He didn’t tell me about the cemetery. Three-bedroom, two baths, Craftsman-style, yes. Quarter acre. I’d pictured a yard with a tire swing, not tombstones. I stood on the deck with my hands on my hips, bottom lip between my teeth. My morning coffee soured in my stomach. It was an old cemetery, mossy and uneven. I began to count the worn, crooked stones, trying to get a sense of how many were back there. I stopped when I realized I didn’t want to know.
I could hear the Realtor’s effervescent laugh through the sliding glass doors. Doyle was being charming. He probably didn’t realize she only laughed on commission. She knew she had him. His heart was set on this house and she knew I would do whatever he wanted. I was lucky to have him.
I inhaled the sweet, suburban air. How could there be so much of it? All clean and fresh, like velvet in my lungs. For so long I’d been set on staying in a city with air that smelled like hot garbage, air that my body rejected. I hadn’t taken a deep breath in eight years.
About six months ago, right after Doyle proposed, I was standing on the subway platform flipping through a month-old copy of Time Out New York when a man came up behind me with a knife and cut my face. I felt a sting unfurl on my cheek. My blood was warm, I had to spit it from my mouth. I brought my hand up to explore. I won’t forgive what I felt.
In the hospital, Doyle kissed my stitches and told me I was beautiful. He said it was time to leave the city. He said everything would be fine. He said, “You’ll see.”
I turned around for another look at the house. I saw potential. Liters of paint. Window treatments. Area rugs. Landscaping. An herb garden I could defend from rabbits. A porch swing. A dog, maybe. A big fluffy one, with a tongue long and pink as strawberry taffy. A home gym in the half-finished basement. I could do laundry whenever I wanted, no quarters required. Doyle offered to convert the dining room into an office. My office. I could frame my diplomas and hang them above my desk like a psychiatrist. All these things I could see. A home.
“Joanie?” Doyle said, poking his head outside.
I used the move as an opportunity to purge myself of stuff. I interrogated everything I owned.
“Blue Velvet Mini Skirt, I bought you at a stoop sale in Queens, have I ever worn you? Is that a stain? Do you even fit?”
“Box of Linty Ticket Stubs, how much sentimental value do you really hold? Hmm?”
“Souvenir Shot Glasses, what do you have to say for yourselves?”
I went through my things one by one and asked myself if they brought me joy. The answer was always no. I wasn’t sure if that was good or bad.
Doyle did not philosophize. He made progress. He made labels. He made lists. Lists of what we needed and what we needed to throw away and what we needed to donate. Lists of things we had to get at Home Depot. We made lists of things we forgot to get at Home Depot, for next time. We had a plan for what boxes would go where, but they all went in the living room. We had promised ourselves we would sort them out move-in day, but we were too tired. That first night in the house we ordered pizza and ate it on the kitchen floor.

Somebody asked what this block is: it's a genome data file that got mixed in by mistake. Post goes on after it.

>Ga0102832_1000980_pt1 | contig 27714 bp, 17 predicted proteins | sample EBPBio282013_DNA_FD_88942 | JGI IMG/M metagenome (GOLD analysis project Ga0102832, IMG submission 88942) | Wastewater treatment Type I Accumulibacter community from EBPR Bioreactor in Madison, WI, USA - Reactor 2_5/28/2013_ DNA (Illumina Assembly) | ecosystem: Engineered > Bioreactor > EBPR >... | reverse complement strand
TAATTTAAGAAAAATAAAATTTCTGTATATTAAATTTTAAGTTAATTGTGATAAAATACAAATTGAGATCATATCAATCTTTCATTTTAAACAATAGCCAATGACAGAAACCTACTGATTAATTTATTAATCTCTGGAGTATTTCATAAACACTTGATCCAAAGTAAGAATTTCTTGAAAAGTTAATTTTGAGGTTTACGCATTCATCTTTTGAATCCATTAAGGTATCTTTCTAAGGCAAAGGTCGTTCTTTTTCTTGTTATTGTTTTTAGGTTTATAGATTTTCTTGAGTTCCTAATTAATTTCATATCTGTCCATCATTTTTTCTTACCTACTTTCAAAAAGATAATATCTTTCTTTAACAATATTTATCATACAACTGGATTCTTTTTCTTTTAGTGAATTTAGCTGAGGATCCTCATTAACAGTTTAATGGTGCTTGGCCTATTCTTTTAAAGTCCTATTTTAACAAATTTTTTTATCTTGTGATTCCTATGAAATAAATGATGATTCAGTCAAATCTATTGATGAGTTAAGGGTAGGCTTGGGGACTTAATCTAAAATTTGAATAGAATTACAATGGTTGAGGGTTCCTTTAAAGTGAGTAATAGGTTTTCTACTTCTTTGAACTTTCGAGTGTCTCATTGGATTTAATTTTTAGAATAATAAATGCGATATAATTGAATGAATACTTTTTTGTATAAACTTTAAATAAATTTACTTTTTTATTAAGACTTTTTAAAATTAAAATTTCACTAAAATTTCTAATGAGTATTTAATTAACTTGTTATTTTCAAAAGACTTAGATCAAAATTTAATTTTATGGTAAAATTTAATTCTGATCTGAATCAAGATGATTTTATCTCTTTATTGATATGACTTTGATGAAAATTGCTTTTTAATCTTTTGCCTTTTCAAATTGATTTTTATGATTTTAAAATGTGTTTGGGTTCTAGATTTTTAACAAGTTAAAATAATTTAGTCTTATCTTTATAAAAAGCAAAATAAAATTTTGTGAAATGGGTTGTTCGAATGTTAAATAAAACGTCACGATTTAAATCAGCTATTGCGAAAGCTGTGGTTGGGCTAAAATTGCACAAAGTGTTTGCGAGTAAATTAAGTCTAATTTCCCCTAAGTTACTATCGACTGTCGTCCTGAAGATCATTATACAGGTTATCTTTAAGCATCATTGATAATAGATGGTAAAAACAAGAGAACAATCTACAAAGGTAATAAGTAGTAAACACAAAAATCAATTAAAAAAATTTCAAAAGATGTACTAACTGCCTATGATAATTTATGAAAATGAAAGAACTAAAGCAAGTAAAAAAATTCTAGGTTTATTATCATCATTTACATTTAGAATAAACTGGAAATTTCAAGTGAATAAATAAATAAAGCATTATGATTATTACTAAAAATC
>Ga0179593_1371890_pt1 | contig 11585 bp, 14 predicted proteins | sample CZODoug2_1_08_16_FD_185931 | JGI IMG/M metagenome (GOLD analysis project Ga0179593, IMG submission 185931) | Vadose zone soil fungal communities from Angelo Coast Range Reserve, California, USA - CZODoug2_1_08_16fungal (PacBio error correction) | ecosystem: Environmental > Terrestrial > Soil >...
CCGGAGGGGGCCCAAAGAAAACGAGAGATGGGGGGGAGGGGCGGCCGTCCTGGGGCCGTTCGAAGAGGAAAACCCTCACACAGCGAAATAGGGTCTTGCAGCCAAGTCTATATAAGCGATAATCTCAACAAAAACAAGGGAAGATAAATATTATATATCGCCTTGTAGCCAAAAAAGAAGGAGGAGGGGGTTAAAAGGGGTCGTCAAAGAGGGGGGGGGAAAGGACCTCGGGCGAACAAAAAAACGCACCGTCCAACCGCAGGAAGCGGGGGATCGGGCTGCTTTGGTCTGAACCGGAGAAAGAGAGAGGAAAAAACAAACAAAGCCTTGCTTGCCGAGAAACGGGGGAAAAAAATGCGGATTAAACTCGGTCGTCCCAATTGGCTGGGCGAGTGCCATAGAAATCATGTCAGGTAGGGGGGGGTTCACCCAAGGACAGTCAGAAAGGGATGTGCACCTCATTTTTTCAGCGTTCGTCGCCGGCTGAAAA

“To being home,” Doyle said. We clinked the necks of our celebratory beers. It was dark by then, and I startled when the light outside on the deck flicked on.
“Motion detection,” he said. “I can change that.”
“It’s so quiet here.”
“We’ll get used to it.”
“I hope so. I don’t want to be the kind of person who needs a sound machine.”
He laughed, reached out to swipe his thumb across my chin like he did sometimes to show affection. I turned my face away. I didn’t want to be touched there anymore.
I looked outside at the light stretching past the wild, neglected grass, over the scrawny chain-link fence, out to the first few rows of tombstones. Doyle and I never talked about the cemetery. I felt it needed to be acknowledged.
“What do you think of the cemetery?” I asked him.
He gnawed on a crescent-moon of pizza crust, “What about it?”
“I don’t know,” I said. “That it’s there.”
His forehead crinkled, “Do I need to get you a night-light?”
I handed him a paper towel, “Very funny. You have sauce on your lip.”
The light went out and the cemetery disappeared.
I couldn’t fall asleep in the quiet. It mocked me. I could hear a clock ticking even though there wasn’t a clock, but maybe there was. Was there a clock?
It didn’t bother Doyle, who slept hard, as usual, still and silent. When we first started dating, I would check his pulse at night.
Worse than the quiet was my thirst. I sighed and kicked my legs free of the sheets.
In the dark, the house was foreign to me. It wasn’t particularly big, but I couldn’t remember which way to turn to get to the stairs or where I should go when I got to the bottom. There were walls where I didn’t remember them, shadows skulking in corners, rooms with closed doors that should have been open. As I descended the steps there was a sensation like a change in cabin pressure. This is my house, I thought. This is my house.
The darkness moved. My eyes invented shapes as they adjusted from blackest to black. I shuffled my feet across the floor, narrowly avoiding cardboard boxes. Furniture teetered in unexpected places, waiting impatiently to be arranged. My throat complained. I needed a glass, the fridge, the Brita filter.